I’ve been afraid of power tools my whole life.  Not sure exactly why though.  I’ve never had a bad experience with one, unless you count the time I crashed a riding lawn mower into a brand-new red Corvette.  Did I mention the Corvette was parked at the time?  The mower didn’t have a horn so it really wasn’t my fault…

So, today was a big day.  I operated a chain saw for the first time and I loved it.  It was definitely an emotional breakthrough for me.

If you haven’t guessed by now (why would you from my opening ramblings?) this newsletter is about fear.  Unfortunately, unlike Franklin Delano Roosevelt, who famously said, “All we have to fear is fear itself,” there are plenty of issues in our world today of which to be fearful.  So many in fact, that I’m not sure I could list them all.  What I really want to focus on in this edition of Willingdon Views is how we might overcome a few of these fears.

Fear of a bear market…  We are in the 10th year of the bull market that began in 2009.  The stock market has NEVER gone up 10 years in a row.  It has gone up 9 years in a row twice (1991-1999, and 2009-2017) therefore, a correction is overdue.  Currently, our equity portfolios are positioned defensively, putting us in relatively good shape to weather a market correction.

Fear of a political meltdown…  I’ve written many times about how dysfunctional the bureaucracy in Washington has become, and although it can be painful to watch, things do get accomplished.  Given the polarization in our country, we really can’t expect smooth sailing on any political issue, be it a Supreme Court confirmation, trade negotiations or interim elections.  Perhaps, we should just add these and other workings of the federal government to the list of things you don’t ever want to watch being made.  That list now includes sausage and legislation…

No matter how much we may be frustrated about our political process, it is the best system ever devised to promote human flourishing and individual liberty.  It’s far from perfect, but it’s proven to be better than all the alternatives.

Fear of moral and ethical decay…  I think about this a lot.  Maybe too much.  It’s complicated because there are so many diverse opinions about a multitude of related issues.  Unfortunately, I have way more questions than answers.  What does God think about our stewardship of the earth?  Why can’t we find political leaders at the national level who are honest?  Will America go the way of the Roman Empire and eventually destroy itself?   How we answer these and other moral and ethical questions may not impact our lives, but they will impact the lives of our children and grandchildren.  I hope that at some point soon, leaders will emerge on the national stage who have sound core values, and who have the courage to live by principles like integrity, loyalty, selflessness, and old-fashioned hard work.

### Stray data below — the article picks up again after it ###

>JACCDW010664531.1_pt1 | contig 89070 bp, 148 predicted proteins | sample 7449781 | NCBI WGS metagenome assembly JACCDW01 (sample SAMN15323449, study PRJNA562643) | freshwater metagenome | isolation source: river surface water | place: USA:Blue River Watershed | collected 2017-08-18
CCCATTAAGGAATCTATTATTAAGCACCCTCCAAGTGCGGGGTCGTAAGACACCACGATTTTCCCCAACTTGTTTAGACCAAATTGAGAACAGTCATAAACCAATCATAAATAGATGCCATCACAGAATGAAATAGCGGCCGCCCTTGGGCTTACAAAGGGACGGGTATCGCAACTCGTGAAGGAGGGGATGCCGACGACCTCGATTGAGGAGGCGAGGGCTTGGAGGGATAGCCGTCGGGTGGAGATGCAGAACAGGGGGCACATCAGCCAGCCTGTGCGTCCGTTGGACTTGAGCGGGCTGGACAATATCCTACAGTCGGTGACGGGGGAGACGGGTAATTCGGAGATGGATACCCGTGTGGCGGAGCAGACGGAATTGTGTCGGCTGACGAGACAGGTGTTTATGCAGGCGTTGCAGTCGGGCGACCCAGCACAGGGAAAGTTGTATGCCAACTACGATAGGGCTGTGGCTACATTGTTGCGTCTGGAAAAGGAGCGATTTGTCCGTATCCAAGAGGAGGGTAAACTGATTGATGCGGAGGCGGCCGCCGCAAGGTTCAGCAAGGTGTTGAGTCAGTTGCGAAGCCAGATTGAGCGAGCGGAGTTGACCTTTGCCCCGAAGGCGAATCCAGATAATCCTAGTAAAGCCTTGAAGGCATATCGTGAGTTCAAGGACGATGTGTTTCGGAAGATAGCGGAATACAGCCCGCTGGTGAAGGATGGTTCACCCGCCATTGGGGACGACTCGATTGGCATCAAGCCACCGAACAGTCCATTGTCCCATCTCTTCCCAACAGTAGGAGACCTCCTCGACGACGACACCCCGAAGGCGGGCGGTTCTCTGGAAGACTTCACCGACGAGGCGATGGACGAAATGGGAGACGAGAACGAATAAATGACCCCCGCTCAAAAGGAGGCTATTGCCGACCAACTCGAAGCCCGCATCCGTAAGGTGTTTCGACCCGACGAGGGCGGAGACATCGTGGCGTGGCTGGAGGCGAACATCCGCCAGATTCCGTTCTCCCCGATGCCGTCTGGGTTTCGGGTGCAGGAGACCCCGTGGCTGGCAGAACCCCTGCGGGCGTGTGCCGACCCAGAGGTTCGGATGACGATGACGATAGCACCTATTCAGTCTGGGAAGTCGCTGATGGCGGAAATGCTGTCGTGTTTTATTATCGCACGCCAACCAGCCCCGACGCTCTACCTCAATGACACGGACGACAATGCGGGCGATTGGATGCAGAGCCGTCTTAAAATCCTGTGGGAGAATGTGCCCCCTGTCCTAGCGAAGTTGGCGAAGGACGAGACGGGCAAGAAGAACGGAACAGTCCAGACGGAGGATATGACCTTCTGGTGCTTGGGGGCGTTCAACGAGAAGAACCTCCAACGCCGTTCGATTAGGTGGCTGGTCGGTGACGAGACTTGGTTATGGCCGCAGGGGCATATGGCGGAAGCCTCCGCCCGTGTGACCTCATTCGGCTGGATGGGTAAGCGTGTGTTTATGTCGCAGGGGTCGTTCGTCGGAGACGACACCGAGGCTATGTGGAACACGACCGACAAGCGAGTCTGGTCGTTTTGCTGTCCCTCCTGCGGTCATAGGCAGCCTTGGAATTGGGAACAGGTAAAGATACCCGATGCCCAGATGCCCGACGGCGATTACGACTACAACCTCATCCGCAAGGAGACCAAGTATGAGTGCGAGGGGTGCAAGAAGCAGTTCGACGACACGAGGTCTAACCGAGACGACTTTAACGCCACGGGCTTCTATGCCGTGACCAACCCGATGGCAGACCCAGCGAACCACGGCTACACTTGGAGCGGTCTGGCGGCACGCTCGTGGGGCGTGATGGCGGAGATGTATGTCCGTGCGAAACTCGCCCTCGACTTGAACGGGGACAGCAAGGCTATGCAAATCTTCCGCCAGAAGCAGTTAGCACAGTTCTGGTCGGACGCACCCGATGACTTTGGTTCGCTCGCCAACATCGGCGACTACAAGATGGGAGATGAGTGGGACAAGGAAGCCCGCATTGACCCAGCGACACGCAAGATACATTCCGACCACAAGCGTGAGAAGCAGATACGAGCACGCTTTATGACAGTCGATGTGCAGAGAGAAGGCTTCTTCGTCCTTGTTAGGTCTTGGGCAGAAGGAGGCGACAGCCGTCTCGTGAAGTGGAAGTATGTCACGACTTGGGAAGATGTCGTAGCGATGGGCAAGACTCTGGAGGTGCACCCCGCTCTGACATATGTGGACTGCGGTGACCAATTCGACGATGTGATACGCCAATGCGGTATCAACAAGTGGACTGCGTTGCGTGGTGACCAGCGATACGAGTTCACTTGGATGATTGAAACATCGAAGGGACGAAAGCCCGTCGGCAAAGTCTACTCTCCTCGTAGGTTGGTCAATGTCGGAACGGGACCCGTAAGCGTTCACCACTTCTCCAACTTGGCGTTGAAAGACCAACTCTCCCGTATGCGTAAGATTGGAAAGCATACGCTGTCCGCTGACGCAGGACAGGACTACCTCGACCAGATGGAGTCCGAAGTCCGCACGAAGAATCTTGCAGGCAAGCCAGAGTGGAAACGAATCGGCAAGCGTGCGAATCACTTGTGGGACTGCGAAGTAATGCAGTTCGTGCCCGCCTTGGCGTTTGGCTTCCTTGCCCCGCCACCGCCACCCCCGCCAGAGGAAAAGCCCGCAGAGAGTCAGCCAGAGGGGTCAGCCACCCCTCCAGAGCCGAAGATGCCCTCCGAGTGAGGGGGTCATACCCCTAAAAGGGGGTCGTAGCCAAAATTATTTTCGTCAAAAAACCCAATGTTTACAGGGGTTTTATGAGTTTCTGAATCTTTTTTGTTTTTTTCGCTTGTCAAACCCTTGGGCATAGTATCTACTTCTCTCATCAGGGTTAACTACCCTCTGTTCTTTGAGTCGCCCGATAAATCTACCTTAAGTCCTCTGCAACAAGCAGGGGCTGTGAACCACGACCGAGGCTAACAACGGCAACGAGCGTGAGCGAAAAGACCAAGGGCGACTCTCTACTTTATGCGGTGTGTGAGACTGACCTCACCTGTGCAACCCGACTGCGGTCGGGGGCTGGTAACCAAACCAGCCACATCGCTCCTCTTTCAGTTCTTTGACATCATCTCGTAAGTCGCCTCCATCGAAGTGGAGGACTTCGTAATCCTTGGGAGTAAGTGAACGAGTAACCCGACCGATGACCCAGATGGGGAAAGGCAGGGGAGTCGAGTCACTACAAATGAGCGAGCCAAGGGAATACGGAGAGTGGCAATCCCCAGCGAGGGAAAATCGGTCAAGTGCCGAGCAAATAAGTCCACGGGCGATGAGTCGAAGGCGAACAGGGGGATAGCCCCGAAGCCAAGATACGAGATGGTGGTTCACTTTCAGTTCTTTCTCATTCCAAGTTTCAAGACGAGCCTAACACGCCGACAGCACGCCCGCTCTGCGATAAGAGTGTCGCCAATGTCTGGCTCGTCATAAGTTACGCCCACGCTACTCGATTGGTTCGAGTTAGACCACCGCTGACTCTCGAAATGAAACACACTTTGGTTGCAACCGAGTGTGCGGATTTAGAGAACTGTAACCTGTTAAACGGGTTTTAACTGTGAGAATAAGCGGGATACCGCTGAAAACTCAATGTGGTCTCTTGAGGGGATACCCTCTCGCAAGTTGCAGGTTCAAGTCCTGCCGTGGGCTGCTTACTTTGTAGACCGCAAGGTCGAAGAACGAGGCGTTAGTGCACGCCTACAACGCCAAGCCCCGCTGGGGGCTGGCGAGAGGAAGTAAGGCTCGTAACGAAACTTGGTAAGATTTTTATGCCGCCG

Fear of getting old…  Most countries in the developed world have a demographic problem.
Their populations are aging and there aren’t enough young people to replace them or to provide the tax revenues to fund retirement benefits.  America is not immune from this dilemma.  Our children are unlikely to receive the same social security benefits seniors receive today.  The potential for a wealth tax is not small.  Universal health care, which, in my opinion, would have more negatives than positives, is a possibility.  All these strains and challenges to our society and economy are often made worse by inefficiency and political corruption, intertwined with an ever-growing administrative state.  As we age, we naturally lose control and individual freedom.    Relying on the federal government to “fix everything” exacerbates this process.

Effective, principled leadership is vitally important if we are to solve these and other challenges.  It is also our best hope, over the long term, to balance individual rights and responsibilities, while making government work more effectively for the people and not as an endless source of power for political and corporate elites.

Fear of never making a difference…  I’ll give the last word to John F. Kennedy – “One man can make a difference, and every man should try.”


Michael Kayes, CFA

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  1. Really nailed it Mike. Thoroughly enjoyed reading your article.

  2. Wise words, Mike. A timely message for frustrating times. I am going to print the John Kennedy quote and keep it on my desk as a reminder. Thanks for the time you devote to these commentaries.

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